The 2017 Napa Vintage Report kicked off with Gregory V. Jones PhD., Director of Wine Education and professor and research climatologist in the Department of Environmental Studies at Linfield College, presenting on the state of the North American climate.
According to the observations, the vintage was marked by 2017 being the warmest year on record that was not influenced by an El Niño weather pattern.
According to Professor Jones’ presentation, since 1895 California has seen an increase in average temperature of nearly 2.2 degrees Fahrenheit, and from the period 1981 to 2017, the years of 1999, 2010, and 2011 are the only vintages with average temperatures below the 1981-2017 average.
The 2017 vintage began with well above average rainfall and snow accumulation in California, and was the 20th wettest year in the 123 year record. As a result, California saw its lowest drought conditions in the past 18 years.
The cool conditions brought by the “La Niña” weather pattern lingered into the late spring, before a dominant ridge set in off the coast into the summer, bringing extreme heat events in the months of June, August, and September.
As of 2018, California and the entire west coast is currently observing a rather “resilient” ridge that produced a very dry December, leading to our current low rainfall and snow accumulation numbers going into the 2018 season. Currently, the snow-water equivalent values in the mountain regions of the western United States are down nearly everywhere except for the Northern Rockies.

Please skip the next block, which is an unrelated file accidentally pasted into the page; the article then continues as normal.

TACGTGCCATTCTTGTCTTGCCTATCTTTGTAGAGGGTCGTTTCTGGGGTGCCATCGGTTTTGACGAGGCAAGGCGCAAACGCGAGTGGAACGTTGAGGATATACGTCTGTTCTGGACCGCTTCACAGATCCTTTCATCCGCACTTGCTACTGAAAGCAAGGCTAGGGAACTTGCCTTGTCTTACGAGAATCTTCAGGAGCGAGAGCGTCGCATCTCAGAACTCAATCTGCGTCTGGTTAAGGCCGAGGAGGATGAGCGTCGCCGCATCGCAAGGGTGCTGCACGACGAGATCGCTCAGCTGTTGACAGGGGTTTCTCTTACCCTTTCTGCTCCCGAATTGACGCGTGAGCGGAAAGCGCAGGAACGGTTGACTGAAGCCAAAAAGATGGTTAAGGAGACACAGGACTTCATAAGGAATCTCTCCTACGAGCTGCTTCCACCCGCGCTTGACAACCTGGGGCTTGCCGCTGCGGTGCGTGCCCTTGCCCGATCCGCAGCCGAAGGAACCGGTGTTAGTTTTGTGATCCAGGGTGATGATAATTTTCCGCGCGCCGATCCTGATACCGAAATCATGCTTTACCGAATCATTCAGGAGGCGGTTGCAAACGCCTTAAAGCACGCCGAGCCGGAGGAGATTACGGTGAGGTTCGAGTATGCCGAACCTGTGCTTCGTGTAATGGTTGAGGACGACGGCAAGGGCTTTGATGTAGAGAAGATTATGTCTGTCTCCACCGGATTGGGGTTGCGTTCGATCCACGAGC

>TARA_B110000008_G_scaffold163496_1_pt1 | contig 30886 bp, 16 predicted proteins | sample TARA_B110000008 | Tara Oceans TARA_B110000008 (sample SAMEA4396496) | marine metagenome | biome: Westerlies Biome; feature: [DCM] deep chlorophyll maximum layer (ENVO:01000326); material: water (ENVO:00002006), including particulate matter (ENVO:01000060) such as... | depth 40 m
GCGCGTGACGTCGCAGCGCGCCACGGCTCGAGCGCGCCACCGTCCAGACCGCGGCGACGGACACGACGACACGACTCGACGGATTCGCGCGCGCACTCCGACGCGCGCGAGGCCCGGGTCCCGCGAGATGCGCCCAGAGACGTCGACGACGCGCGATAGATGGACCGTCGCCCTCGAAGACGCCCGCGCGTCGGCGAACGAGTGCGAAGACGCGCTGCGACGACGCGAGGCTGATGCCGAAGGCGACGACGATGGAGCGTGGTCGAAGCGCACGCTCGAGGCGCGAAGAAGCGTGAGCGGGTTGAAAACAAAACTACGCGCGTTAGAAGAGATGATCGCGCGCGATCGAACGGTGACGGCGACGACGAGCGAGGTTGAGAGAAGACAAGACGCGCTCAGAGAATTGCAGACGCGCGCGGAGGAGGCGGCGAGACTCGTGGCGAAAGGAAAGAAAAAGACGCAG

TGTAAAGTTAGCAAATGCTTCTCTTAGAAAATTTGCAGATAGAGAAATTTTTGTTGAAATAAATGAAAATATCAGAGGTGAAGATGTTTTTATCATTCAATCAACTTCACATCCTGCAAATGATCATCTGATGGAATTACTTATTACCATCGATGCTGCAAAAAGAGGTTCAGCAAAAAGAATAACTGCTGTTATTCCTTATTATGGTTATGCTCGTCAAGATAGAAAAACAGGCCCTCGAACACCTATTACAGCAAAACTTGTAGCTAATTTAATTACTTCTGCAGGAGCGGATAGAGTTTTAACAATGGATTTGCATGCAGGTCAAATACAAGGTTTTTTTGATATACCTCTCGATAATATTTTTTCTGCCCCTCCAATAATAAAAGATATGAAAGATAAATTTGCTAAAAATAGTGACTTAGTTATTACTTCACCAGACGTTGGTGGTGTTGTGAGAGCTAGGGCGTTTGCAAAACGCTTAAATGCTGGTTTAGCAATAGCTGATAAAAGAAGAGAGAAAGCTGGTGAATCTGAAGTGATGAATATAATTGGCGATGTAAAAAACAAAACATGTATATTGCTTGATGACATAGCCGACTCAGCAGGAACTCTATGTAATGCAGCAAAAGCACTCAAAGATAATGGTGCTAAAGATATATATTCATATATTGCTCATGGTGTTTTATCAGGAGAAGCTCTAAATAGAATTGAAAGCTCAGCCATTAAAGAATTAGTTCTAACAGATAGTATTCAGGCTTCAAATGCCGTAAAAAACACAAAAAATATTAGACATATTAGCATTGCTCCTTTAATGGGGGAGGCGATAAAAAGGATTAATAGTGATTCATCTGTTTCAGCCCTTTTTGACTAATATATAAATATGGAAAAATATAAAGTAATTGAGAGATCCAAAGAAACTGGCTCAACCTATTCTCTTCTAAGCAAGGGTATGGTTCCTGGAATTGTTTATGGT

Although much of California transitioned out of moderate/severe drought during the wet winter of the 2017 season, the current lack of snowpack in early 2018 could pull the state back into drought conditions.
Current models are favoring a slightly cooler and drier than normal start to 2018 from February to April for Northern California, with a warming trend moving South. Drought conditions are likely to develop and continue for regions of southern California.
One thing to keep in mind for the Northern California grape growing regions: the chance of frost tends to be increased with this type of cool spring weather outlook.
However, in the end, Gregory’s opinion is that 2018 looks like it will be another warm year, overall, likely similar to 2017, 2012, 2013, and 2014.
Figure 1 : Departure from normal temperature in South West (NOAA)
What was your perception of the 2017 climate in Napa and what do you think will happen in 2018? Let’s discuss it in the comments section.
On top of discussing the climate, you can also look at a previous article regarding methodology to study vineyard microclimate currently used in many Napa vineyards.
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